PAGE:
Chapter 1: What is Modernization?


The concept of modernization comes from a view of societies as having a standard uni-linear evolutionary pattern, as described in the social evolutionism theories.

According to this each society would evolve inexorably from barbarism to ever greater levels of development and civilization. The more modern states would be wealthier and more powerful, and their citizens freer and having a higher standard of living. This was the standard view in the social sciences for many decades with its foremost advocate being Talcott Parsons. This theory stressed the importance of societies being open to change and saw reactionary forces as restricting development.

Maintaining tradition for tradition's sake was thought to be harmful to progress and development.


Talcott Parsons: One of the Great Names in Articulating Modernization

Considering the interrelation of these specialized roles as well as functionally differentiated collectivities (e.g., firms, political parties), the society can be analyzed as a complex system of interrelated functional subsystems, namely:
  • The economy -- societal adaptation to its action and non-action environmental systems
  • The polity -- societal goal attainment
  • The societal community -- the integration of its diverse social components
  • The cultrual system -- the latency processes and units that function to reproduce societal culture

Parsons elaborated upon the idea that each of these systems also developed some specialized symbolic mechanisms of interaction analogous to money in the economy, e.g.., influence in the societal community.

Various processes of "interchange" among the subsystems of the societal system were postulated.

The most elaborate of Parsons's use of functional systems analysis with the AGIL scheme appear in two collaborative books, Economy and Society (with N. Smelser, 1956) and The American University (with G. Platt, 1973).

Parsons contributed to the field of social evolutionism and neoevolutionism. He divided evolution into four subprocesses:

1) differentiation, which creates functional subsystems of the main system, as discussed above;

2) adaptation, where those systems evolve into more efficient versions;

3) inclusion of elements previously excluded from the given systems; and

4) generalization of values, increasing the legitimization of the ever-more complex system.


This approach has been heavily criticized, mainly because it conflated modernization with Westernization. In this model, the modernization of a society required the destruction of the indigenous culture and its replacement by a more Westernized one.

Technically modernity simply refers to the present, and any society still in existence is therefore modern.

Proponents of modernization typically view only Western society as being truly modern arguing that others are primitive or unevolved by comparison.

This view sees unmodernized societies as inferior even if they have the same standard of living as western societies.

Opponents of this view argue that modernity is independent of culture and can be adapted to any society.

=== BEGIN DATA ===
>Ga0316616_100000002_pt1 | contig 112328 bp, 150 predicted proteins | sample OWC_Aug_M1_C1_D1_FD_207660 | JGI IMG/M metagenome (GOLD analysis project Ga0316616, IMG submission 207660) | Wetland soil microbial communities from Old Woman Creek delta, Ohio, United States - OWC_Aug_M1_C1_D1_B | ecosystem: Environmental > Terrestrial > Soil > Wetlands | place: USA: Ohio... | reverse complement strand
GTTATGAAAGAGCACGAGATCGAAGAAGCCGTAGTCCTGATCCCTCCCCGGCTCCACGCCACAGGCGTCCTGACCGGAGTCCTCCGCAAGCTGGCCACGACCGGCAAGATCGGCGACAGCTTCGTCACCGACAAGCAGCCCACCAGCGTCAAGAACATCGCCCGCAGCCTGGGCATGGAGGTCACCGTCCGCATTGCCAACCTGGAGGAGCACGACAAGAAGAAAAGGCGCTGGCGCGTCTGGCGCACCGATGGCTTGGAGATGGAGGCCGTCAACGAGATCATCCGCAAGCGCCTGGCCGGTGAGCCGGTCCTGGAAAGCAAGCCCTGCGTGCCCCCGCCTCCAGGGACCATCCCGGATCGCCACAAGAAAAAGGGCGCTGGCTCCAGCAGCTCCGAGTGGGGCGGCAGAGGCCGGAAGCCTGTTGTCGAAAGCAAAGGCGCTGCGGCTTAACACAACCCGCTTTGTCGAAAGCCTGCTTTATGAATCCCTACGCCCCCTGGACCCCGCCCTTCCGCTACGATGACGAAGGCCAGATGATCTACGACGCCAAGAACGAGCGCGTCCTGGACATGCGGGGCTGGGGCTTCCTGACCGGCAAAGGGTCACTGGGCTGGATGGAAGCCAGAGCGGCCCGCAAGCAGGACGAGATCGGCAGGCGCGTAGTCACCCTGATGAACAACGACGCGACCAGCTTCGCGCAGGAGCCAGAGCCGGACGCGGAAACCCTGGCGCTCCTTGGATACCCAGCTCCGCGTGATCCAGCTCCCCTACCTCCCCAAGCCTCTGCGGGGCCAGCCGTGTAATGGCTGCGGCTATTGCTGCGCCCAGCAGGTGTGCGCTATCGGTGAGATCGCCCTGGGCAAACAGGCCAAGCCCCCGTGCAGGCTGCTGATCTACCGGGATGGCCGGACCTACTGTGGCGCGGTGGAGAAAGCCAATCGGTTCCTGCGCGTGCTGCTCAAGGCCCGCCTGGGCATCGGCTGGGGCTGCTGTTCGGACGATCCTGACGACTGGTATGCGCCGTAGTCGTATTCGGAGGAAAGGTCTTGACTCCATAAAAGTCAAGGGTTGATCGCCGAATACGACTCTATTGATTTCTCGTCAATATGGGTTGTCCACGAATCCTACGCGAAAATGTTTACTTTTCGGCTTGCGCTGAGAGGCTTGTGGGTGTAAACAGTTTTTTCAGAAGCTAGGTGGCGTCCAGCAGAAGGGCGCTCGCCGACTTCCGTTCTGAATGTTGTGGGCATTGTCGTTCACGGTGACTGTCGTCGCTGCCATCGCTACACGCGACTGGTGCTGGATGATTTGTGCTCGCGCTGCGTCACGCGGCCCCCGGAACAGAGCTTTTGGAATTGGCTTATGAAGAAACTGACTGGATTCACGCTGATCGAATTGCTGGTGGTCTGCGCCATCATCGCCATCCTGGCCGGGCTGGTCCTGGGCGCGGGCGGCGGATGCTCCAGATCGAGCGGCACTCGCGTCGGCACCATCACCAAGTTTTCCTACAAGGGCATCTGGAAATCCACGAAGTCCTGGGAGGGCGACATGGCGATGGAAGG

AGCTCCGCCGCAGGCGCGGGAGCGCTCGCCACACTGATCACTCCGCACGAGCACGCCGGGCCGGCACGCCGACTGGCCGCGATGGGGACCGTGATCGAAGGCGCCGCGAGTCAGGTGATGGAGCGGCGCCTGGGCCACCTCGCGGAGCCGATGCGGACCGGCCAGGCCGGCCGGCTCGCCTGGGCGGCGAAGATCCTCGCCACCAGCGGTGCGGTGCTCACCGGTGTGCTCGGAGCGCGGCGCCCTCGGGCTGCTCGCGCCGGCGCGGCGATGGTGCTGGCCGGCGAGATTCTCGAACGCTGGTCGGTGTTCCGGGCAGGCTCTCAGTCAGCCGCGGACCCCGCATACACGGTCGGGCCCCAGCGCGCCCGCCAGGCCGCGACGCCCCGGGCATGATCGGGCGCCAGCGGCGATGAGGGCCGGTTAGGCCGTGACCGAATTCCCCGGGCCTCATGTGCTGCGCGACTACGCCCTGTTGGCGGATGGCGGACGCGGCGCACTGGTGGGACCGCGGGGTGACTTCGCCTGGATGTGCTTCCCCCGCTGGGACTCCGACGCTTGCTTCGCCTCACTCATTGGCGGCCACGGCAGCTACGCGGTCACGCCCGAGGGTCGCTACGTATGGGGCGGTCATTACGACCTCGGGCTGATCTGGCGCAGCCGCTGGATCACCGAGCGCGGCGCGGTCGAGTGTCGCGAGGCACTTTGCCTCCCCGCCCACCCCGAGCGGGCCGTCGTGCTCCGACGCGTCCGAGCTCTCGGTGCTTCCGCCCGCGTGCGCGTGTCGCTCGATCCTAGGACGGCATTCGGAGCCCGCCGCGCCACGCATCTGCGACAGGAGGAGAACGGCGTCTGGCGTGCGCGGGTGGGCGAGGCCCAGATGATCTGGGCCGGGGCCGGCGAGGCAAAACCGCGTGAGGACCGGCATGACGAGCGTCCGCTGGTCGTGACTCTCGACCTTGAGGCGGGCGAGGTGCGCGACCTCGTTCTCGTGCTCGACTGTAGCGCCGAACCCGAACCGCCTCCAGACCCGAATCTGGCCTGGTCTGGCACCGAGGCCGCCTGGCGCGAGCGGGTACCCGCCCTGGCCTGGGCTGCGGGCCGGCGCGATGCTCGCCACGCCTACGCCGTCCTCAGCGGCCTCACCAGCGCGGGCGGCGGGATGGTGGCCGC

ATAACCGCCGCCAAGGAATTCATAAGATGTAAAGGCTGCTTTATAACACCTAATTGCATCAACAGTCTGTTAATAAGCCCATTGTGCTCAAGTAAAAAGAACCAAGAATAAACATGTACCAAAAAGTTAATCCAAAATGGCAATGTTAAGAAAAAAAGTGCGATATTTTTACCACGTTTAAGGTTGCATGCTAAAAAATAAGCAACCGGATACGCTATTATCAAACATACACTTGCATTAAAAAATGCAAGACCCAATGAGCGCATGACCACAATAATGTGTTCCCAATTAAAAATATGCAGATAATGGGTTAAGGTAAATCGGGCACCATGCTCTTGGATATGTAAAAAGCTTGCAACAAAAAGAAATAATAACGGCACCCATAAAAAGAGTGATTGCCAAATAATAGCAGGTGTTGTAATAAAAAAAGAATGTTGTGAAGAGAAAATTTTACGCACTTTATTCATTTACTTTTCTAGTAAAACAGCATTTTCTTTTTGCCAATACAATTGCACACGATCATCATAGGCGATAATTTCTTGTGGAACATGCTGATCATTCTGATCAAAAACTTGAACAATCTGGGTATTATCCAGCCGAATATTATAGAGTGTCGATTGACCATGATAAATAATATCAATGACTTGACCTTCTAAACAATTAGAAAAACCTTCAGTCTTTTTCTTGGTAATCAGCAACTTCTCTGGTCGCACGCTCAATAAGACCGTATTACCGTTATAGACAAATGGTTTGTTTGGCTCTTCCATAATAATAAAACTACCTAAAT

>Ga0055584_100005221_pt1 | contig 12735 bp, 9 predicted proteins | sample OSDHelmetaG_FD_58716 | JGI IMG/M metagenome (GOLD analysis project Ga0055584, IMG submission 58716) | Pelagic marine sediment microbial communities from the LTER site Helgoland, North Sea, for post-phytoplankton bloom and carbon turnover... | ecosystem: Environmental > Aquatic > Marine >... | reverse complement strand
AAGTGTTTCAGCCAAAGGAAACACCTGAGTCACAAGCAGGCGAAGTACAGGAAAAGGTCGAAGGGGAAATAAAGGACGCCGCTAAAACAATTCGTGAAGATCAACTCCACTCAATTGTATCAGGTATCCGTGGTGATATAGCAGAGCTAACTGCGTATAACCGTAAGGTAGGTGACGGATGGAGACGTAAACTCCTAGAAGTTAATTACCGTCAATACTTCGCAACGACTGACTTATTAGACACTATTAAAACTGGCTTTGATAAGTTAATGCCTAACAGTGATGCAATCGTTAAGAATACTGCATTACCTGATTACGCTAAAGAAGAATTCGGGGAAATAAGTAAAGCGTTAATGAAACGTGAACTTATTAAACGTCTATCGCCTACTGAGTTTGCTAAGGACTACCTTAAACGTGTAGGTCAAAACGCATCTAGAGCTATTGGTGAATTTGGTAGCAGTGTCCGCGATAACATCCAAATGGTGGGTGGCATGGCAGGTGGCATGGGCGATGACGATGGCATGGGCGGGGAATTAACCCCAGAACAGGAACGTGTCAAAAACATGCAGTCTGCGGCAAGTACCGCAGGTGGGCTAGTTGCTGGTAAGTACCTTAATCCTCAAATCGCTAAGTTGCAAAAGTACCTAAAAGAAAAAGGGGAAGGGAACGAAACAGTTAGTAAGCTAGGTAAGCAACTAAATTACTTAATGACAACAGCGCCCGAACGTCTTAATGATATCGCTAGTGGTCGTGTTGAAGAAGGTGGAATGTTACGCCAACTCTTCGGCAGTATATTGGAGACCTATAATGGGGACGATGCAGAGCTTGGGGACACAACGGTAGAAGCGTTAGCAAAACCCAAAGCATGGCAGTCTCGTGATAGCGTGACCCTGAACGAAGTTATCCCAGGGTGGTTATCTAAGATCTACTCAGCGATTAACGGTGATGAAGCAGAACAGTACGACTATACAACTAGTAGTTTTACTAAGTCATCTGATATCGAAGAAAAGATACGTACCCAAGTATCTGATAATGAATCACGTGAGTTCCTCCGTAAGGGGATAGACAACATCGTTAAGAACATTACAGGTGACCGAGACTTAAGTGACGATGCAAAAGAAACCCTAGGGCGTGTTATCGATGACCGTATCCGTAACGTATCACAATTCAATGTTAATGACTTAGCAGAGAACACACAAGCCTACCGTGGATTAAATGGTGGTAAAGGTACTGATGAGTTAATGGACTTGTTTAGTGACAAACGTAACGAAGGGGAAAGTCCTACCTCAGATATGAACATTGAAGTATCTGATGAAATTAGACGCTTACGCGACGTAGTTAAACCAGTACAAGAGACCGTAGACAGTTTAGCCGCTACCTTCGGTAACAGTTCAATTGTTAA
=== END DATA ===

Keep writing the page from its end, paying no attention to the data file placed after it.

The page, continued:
Japan is cited as an example by both sides. Some see it as proof that a thoroughly modern way of life can exist in a non-western society. Others argue that Japan has become distinctly more western as a result of its modernization.

In addition, this view is accused of being Eurocentric, as modernization began in Europe and has long been regarded as reaching its most advanced stage in Europe (by Europeans), and in Europe overseas (USA, Canada, Australia, New Zealand etc).


What about modernization in the Middle East?

First look at the human development index:

How measured?


What is modernization? How does it differ from modernity? Is there a possibility of modernization without westernization? P. 3

* It is the unsettling process of moving from traditional (agrarians, male-dominated, autocratic or oligarchic, metaphysically driven) society into a modern one.  

* To be more specific:

The modernization process (e.g. high literacy, economic development, mobilization of workers and peasants, modern communication and so forth) will transform traditional societies into merit-based (not ascriptive), participatory (not parochial) and functionally specialized  (not functionally diffusive) societies.


Why the modernization is process unsettling and creates instability? Huntington’s equation.
Is the boom in oil and other resources (ex. phosphates) prices help modernization? P. 4

Yes: it created the modernization manifestations.

Yet: it did not create political development.

The dilemma of higher GDP but lower human development index compared to Latin America.


Can a political regime control the outcome of the modernization process once it starts? P. 7 Generally speaking no. But it happened in the Middle East at a high cost (oppression).



Typology of Political Systems in the Middle East (P.9)











H for short time


Relatively H/L

Very L




Low afterwards







Not important







Israel, Turkey


Iran, Sudan

Lebanon, Somalia, Algeria


Saudi Arabia, Oman,

Malaysia Egypt, Morocco, Qatar, Bahrain

Iraq under Saddam, Syria, Libya, Iran under Shah


The typology yields the following conclusion: modernization and political development are dynamic and not the same. That is why countries are shifting from one pattern to another. For example:


Algeria shifted from (anarchic) immediately after the revolution of 1962, then became  (repressive) under Ben Bella. In 1988, Algeria under Benjedid aspired to become (democratic) but the victory of the Islamic Front in 1991 was going to take it in the direction of (clerical). Wthe intervention of the army in 1992 it went back to (repressive) until the Islamists started the current civil war which made Algeria move back to (anarchic).